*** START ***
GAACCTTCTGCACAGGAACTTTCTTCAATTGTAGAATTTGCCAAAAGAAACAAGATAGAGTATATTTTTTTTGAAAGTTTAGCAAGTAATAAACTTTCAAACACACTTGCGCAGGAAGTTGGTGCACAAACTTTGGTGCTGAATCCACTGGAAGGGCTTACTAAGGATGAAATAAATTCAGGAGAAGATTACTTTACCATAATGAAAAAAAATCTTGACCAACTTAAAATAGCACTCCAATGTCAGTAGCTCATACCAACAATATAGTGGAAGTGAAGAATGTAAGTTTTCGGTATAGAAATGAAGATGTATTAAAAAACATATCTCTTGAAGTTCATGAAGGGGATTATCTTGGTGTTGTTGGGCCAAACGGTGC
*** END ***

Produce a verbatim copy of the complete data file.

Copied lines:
GAACCTTCTGCACAGGAACTTTCTTCAATTGTAGAATTTGCCAAAAGAAACAAGATAGAGTATATTTTTTTTGAAAGTTTAGCAAGTAATAAACTTTCAAACACACTTGCGCAGGAAGTTGGTGCACAAACTTTGGTGCTGAATCCACTGGAAGGGCTTACTAAGGATGAAATAAATTCAGGAGAAGATTACTTTACCATAATGAAAAAAAATCTTGACCAACTTAAAATAGCACTCCAATGTCAGTAGCTCATACCAACAATATAGTGGAAGTGAAGAATGTAAGTTTTCGGTATAGAAATGAAGATGTATTAAAAAACATATCTCTTGAAGTTCATGAAGGGGATTATCTTGGTGTTGTTGGGCCAAACGGTGC